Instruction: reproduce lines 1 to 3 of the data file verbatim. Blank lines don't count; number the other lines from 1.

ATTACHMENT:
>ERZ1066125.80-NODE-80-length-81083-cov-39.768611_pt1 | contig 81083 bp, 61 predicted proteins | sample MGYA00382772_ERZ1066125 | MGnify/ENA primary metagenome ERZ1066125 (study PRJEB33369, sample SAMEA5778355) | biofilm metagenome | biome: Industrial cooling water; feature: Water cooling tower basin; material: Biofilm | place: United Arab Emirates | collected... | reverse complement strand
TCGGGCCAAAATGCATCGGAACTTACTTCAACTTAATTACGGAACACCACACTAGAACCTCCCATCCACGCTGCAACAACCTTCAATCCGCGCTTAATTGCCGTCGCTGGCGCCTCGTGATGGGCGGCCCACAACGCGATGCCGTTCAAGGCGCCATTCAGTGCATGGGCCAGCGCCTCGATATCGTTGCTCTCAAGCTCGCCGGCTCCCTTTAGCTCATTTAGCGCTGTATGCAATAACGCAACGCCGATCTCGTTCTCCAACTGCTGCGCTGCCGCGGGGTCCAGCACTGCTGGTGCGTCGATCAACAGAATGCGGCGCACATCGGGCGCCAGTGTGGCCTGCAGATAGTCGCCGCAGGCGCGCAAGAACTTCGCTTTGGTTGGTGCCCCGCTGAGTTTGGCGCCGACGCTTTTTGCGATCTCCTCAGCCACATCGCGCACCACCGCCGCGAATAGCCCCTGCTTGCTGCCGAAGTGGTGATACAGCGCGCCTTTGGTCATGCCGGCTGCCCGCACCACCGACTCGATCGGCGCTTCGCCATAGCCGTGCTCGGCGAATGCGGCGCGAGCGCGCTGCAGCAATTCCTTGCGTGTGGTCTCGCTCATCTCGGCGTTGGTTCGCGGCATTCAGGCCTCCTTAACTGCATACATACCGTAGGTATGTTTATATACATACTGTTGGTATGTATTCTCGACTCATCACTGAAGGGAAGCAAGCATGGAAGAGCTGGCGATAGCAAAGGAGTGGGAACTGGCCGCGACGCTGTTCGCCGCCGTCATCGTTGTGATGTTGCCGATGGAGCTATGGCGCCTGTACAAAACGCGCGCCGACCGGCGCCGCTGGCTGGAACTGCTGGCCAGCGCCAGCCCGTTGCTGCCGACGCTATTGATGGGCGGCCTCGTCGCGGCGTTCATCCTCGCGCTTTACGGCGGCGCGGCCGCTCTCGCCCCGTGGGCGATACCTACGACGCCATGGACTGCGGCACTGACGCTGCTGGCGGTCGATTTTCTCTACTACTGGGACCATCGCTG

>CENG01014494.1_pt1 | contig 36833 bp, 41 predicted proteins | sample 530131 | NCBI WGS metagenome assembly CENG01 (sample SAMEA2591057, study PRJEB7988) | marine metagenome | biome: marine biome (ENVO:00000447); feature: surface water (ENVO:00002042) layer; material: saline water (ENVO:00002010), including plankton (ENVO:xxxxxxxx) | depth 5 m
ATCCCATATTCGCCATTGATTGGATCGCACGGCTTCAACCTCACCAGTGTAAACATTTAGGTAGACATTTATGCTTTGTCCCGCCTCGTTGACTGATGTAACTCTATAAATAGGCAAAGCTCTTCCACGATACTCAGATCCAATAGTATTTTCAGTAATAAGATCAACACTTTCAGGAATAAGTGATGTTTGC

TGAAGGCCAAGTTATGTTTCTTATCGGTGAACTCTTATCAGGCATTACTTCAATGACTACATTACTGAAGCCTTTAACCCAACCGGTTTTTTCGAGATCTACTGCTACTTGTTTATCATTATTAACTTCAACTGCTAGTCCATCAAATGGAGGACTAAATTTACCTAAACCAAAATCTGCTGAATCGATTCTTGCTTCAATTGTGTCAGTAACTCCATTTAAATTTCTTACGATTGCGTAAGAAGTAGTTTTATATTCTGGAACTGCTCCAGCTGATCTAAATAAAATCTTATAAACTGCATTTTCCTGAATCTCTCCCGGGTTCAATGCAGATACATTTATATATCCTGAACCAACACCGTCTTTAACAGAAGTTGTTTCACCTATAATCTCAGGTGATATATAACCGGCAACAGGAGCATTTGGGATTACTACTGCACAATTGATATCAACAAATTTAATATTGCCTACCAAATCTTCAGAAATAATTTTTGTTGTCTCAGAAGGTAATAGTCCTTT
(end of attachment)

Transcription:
>ERZ1066125.80-NODE-80-length-81083-cov-39.768611_pt1 | contig 81083 bp, 61 predicted proteins | sample MGYA00382772_ERZ1066125 | MGnify/ENA primary metagenome ERZ1066125 (study PRJEB33369, sample SAMEA5778355) | biofilm metagenome | biome: Industrial cooling water; feature: Water cooling tower basin; material: Biofilm | place: United Arab Emirates | collected... | reverse complement strand
TCGGGCCAAAATGCATCGGAACTTACTTCAACTTAATTACGGAACACCACACTAGAACCTCCCATCCACGCTGCAACAACCTTCAATCCGCGCTTAATTGCCGTCGCTGGCGCCTCGTGATGGGCGGCCCACAACGCGATGCCGTTCAAGGCGCCATTCAGTGCATGGGCCAGCGCCTCGATATCGTTGCTCTCAAGCTCGCCGGCTCCCTTTAGCTCATTTAGCGCTGTATGCAATAACGCAACGCCGATCTCGTTCTCCAACTGCTGCGCTGCCGCGGGGTCCAGCACTGCTGGTGCGTCGATCAACAGAATGCGGCGCACATCGGGCGCCAGTGTGGCCTGCAGATAGTCGCCGCAGGCGCGCAAGAACTTCGCTTTGGTTGGTGCCCCGCTGAGTTTGGCGCCGACGCTTTTTGCGATCTCCTCAGCCACATCGCGCACCACCGCCGCGAATAGCCCCTGCTTGCTGCCGAAGTGGTGATACAGCGCGCCTTTGGTCATGCCGGCTGCCCGCACCACCGACTCGATCGGCGCTTCGCCATAGCCGTGCTCGGCGAATGCGGCGCGAGCGCGCTGCAGCAATTCCTTGCGTGTGGTCTCGCTCATCTCGGCGTTGGTTCGCGGCATTCAGGCCTCCTTAACTGCATACATACCGTAGGTATGTTTATATACATACTGTTGGTATGTATTCTCGACTCATCACTGAAGGGAAGCAAGCATGGAAGAGCTGGCGATAGCAAAGGAGTGGGAACTGGCCGCGACGCTGTTCGCCGCCGTCATCGTTGTGATGTTGCCGATGGAGCTATGGCGCCTGTACAAAACGCGCGCCGACCGGCGCCGCTGGCTGGAACTGCTGGCCAGCGCCAGCCCGTTGCTGCCGACGCTATTGATGGGCGGCCTCGTCGCGGCGTTCATCCTCGCGCTTTACGGCGGCGCGGCCGCTCTCGCCCCGTGGGCGATACCTACGACGCCATGGACTGCGGCACTGACGCTGCTGGCGGTCGATTTTCTCTACTACTGGGACCATCGCTG

>CENG01014494.1_pt1 | contig 36833 bp, 41 predicted proteins | sample 530131 | NCBI WGS metagenome assembly CENG01 (sample SAMEA2591057, study PRJEB7988) | marine metagenome | biome: marine biome (ENVO:00000447); feature: surface water (ENVO:00002042) layer; material: saline water (ENVO:00002010), including plankton (ENVO:xxxxxxxx) | depth 5 m